Q 32

Jack earns 5 dollars per hour. He has 100 hours per week which he can use for either labor or leisure. The government institutes a plan in which each worker receives a $100 grant from the government but has to pay 50% of his or her labor income in taxes. If Jack's utility function is U(c, r) = cr, where c is dollars worth of consumption of goods and r is hours of leisure per week, how many hours per week will Jack choose to work?
A) 30
B) 40
C) 26
D) 20
E) None of the above.

Q 33

Aristotle earns 5 dollars per hour. He has 110 hours per week available for either labor or leisure. In the old days he paid no taxes and received nothing from the government. Now he gets a $200 payment per week from the government but he must pay half of his labor income in taxes. (His before-tax wages are the same as they were before, and he has no other source of income than wages and payments from the government.) He notices that with the government payment and his taxes, he can exactly afford the combination of leisure and consumption goods that he used to choose. How many hours per week did he work in the old days?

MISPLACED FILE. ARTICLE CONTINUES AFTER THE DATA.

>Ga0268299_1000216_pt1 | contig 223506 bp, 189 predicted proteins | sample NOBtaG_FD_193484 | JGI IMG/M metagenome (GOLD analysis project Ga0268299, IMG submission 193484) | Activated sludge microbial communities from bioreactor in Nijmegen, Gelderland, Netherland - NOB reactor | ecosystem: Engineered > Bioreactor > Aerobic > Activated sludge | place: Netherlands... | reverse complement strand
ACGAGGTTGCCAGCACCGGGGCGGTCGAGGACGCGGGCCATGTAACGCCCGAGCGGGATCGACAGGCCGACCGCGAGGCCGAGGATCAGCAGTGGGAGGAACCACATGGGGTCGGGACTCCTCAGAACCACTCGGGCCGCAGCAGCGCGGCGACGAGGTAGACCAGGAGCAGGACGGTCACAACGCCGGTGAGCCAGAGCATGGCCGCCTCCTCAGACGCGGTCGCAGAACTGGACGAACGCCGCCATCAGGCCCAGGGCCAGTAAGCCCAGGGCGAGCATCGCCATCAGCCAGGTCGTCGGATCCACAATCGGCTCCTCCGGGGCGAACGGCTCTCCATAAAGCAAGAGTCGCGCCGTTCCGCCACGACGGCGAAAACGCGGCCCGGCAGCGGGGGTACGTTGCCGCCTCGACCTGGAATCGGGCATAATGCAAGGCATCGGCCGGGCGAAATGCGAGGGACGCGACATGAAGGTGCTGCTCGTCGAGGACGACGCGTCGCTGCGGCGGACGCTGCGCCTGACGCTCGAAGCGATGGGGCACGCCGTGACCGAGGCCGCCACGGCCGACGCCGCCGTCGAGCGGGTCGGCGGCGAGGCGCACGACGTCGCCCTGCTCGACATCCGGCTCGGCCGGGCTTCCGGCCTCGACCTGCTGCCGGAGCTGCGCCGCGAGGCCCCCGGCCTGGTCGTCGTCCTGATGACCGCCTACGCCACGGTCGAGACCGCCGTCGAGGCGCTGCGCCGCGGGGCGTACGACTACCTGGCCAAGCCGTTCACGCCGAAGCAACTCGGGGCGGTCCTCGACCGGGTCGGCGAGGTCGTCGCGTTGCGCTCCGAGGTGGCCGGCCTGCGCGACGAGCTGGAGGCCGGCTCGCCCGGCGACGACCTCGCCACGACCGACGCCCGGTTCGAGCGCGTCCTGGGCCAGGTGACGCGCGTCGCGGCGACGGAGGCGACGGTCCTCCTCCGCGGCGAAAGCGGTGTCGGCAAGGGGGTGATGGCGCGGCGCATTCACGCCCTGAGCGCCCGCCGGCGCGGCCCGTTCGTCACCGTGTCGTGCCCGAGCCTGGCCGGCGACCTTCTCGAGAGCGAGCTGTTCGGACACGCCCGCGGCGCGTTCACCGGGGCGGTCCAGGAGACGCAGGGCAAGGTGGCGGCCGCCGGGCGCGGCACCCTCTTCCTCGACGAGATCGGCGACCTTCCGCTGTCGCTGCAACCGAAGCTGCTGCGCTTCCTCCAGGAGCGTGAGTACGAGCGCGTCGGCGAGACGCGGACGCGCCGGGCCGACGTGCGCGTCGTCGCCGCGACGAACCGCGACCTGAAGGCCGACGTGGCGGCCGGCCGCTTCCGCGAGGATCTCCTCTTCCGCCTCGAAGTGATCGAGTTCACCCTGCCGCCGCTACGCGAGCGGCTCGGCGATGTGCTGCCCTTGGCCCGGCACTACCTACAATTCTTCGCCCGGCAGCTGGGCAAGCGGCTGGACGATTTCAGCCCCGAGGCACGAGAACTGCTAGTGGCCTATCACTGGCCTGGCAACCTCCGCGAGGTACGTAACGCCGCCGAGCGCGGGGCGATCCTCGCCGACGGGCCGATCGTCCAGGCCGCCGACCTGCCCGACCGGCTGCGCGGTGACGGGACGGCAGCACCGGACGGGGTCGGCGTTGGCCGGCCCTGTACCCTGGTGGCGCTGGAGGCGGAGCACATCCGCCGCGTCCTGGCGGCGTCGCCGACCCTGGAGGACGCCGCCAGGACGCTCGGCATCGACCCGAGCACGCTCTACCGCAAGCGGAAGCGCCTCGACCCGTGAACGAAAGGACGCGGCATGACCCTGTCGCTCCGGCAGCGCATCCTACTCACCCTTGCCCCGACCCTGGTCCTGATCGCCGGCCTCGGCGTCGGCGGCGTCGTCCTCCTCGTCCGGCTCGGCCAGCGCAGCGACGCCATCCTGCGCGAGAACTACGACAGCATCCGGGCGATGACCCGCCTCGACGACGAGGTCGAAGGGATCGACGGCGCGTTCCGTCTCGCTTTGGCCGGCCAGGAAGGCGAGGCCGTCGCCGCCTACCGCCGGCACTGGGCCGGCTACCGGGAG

A) 100
B) 20
C) 45
D) 60
E) None of the above.

Q 34

Rhoda takes a job with a construction company. She earns $5 an hour for the first 40 hours of each week and then gets "double-time" for overtime. That is, she is paid $10 an hour for every hour beyond 40 hours a week that she works. Rhoda has 70 hours a week available to divide between construction work and leisure. She has no other source of income, and her utility function is U = cr, where c is her income to spend on goods and r is the number of hours of leisure that she has per week. She is allowed to work as many hours as she wants to. How many hours will she work?
A) 50
B) 30
C) 45
D) 35
E) None of the above.